• Increasing investment in new technologies/AI to improve site productivity

In G&T’s Russia-Ukraine Conflict Report, we explored to what extent the UK is exposed to the impacts of the Ukraine crisis and how it might impact construction costs. In it, we included a scenario-based fan chart outlining how three possible scenarios could potentially impact tender price inflation. In each scenario various supply, demand and macro-economic conditions and qualifying criteria were outlined.

Since publishing the original report the conflict has evolved, increasing in duration and severity and moving beyond the scope and conditions laid out in our ‘Limited Disruption Scenario’. The requisite demand, supply and macro conditions outlined in our ‘Intermediate scenario’ have now been met and so we have updated our fan chart to show what are now the two most relevant scenarios – the ‘Intermediate’ and the ‘Substantial’ disruption scenarios.

The chart below shows G&T’s latest weighted UK average TPI forecast, which now sits roughly in between the upper and lower inflationary ranges of the Intermediate scenario. Also displayed are the upper and lower ranges of the Substantial disruption scenario. Descriptions of each scenario, and the relevant qualifying conditions for each, are provided in our Russia-Ukraine Conflict Report.

With the growing risk that Russia will cut off European pipeline supply of natural gas in the months ahead, many European leaders (including the UK Government) are preparing to ration or scale back energy use. This would constrain manufacturers and producers in energy-intensive industries such as steelmaking and reduce production output. While the UK only relies on Russia for 4% of its gas needs, it would find itself in competition with European buyers for gas if the continent suffered supply shortages. The UK (like most countries) is exposed to global markets – so any supply shocks on mainland Europe would be felt here too. With a reduced global supply of gas, further pressure on energy prices would feed through to commodities and the manufacture of construction materials which manufacturers would seek to pass on through higher pricing strategies.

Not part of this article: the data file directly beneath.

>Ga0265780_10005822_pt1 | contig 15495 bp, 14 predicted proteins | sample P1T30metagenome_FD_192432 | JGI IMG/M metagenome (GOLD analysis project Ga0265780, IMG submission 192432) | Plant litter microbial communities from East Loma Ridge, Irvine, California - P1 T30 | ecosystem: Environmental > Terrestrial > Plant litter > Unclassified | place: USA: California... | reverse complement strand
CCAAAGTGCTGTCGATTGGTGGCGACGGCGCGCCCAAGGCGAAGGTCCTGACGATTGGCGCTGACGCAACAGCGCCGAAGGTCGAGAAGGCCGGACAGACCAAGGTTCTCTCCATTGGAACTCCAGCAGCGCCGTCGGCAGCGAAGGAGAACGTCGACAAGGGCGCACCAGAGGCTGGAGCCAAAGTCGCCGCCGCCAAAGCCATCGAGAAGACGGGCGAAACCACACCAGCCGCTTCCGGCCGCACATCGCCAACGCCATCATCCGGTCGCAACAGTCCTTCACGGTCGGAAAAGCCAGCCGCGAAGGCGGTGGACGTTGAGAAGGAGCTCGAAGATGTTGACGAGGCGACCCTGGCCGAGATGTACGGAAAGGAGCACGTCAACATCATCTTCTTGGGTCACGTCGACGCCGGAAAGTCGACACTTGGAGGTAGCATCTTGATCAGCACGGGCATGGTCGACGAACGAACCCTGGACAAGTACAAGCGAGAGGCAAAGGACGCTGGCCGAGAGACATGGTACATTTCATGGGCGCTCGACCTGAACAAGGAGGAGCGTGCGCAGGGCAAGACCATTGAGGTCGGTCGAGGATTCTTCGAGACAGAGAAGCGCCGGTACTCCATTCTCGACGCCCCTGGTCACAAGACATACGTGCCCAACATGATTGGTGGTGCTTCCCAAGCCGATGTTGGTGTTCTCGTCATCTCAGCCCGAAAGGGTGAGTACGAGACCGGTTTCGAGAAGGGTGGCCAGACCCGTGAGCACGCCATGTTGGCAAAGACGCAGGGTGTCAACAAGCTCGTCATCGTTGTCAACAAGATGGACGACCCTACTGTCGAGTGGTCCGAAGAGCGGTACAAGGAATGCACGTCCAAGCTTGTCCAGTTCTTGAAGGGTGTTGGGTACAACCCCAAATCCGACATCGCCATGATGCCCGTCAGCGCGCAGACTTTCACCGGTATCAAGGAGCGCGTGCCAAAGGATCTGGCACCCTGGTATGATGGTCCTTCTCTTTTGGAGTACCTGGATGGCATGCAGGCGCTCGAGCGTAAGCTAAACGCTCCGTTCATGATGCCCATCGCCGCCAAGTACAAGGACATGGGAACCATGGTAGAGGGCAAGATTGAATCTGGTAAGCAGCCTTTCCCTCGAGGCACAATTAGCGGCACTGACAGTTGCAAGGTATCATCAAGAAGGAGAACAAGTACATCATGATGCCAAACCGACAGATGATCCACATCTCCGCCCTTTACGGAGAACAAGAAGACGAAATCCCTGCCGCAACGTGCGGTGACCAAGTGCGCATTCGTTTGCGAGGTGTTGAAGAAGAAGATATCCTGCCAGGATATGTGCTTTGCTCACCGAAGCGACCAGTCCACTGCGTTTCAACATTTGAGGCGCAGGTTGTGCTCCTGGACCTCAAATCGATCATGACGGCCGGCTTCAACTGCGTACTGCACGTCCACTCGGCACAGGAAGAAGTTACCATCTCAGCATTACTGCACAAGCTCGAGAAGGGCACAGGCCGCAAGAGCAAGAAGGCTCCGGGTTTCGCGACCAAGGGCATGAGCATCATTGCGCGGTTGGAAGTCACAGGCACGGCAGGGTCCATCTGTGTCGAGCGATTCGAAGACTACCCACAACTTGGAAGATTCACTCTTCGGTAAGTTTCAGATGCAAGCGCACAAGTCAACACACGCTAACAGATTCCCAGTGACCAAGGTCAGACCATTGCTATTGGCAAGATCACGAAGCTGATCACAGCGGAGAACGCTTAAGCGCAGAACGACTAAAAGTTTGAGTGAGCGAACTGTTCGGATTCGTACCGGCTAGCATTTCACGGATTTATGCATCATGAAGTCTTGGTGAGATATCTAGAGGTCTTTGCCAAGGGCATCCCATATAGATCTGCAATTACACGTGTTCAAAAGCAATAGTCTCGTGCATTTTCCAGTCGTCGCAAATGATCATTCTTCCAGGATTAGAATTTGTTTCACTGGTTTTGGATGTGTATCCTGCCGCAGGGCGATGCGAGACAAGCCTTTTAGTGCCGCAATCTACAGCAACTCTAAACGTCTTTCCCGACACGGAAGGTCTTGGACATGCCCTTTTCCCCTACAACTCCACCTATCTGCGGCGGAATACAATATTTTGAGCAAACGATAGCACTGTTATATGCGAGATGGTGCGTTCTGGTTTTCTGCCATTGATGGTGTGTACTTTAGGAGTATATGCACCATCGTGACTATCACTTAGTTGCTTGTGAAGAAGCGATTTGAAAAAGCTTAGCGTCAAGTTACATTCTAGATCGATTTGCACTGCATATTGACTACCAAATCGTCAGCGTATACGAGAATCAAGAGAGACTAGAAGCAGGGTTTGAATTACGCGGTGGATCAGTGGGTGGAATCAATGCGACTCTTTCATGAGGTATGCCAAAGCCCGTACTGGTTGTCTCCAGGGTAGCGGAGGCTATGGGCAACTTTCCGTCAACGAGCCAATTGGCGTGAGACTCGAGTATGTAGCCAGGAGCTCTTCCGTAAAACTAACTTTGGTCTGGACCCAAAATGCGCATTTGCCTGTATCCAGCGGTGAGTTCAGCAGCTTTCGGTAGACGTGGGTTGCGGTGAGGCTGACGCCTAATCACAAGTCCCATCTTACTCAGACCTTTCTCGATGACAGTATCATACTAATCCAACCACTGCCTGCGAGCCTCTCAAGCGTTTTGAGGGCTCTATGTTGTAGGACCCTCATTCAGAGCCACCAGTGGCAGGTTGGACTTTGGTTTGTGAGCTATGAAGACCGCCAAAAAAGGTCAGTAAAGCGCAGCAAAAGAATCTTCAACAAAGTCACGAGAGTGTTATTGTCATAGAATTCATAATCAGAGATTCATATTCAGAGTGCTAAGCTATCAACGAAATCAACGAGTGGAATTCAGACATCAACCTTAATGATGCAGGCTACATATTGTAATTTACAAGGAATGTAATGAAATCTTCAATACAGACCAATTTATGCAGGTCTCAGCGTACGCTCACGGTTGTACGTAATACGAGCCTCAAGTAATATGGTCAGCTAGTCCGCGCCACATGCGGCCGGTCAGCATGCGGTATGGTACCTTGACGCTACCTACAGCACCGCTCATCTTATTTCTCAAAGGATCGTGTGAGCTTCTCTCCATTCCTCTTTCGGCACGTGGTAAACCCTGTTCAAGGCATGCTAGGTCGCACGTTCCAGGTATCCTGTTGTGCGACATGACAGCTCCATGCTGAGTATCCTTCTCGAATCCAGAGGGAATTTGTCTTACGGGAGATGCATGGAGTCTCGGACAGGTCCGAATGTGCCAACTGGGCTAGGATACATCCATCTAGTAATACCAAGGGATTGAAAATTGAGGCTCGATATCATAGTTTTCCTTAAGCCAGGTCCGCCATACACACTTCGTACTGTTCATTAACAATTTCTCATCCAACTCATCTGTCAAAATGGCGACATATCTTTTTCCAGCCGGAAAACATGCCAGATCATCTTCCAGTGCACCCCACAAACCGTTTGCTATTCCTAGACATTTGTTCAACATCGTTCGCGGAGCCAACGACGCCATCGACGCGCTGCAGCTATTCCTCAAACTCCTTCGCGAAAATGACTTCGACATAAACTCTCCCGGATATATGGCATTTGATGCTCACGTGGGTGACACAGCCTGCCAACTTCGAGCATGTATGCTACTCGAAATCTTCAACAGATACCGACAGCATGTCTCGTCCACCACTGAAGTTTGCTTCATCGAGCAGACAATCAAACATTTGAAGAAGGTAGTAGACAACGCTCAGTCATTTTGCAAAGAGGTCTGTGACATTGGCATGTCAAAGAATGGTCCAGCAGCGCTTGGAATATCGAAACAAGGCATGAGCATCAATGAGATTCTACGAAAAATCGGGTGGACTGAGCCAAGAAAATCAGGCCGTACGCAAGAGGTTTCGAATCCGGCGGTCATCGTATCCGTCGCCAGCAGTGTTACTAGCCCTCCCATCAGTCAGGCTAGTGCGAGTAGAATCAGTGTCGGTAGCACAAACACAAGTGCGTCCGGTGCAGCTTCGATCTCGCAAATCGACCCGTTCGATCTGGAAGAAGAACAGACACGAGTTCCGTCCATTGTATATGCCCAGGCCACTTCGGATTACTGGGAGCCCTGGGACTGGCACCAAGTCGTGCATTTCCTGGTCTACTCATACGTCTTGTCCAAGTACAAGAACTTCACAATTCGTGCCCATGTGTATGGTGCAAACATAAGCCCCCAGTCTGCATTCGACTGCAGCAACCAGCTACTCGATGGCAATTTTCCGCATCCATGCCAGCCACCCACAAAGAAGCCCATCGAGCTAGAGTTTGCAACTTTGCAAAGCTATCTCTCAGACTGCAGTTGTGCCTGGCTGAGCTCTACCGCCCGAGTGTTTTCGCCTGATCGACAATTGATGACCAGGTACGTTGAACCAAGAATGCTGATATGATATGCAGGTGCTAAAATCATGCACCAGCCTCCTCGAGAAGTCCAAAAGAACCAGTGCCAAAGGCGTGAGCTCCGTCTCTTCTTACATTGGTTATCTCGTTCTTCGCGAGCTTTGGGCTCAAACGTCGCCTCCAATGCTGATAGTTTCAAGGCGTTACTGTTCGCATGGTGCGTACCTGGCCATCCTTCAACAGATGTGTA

Russian gas supplies have already been cut to several European countries and significantly lowered to others – a situation which has forced Europe to look further afield for gas supplies, driving up prices across the globe. Any further tightening of Russian gas supply to Europe would likely see manufacturers across Europe increasingly cut production and international trade, severely affecting the supply of European manufactured materials to UK construction sites and impacting project progress. Furthermore, with curtailed manufacturing output and strong inflationary pressures, European economies would face an almost certain recessionary period.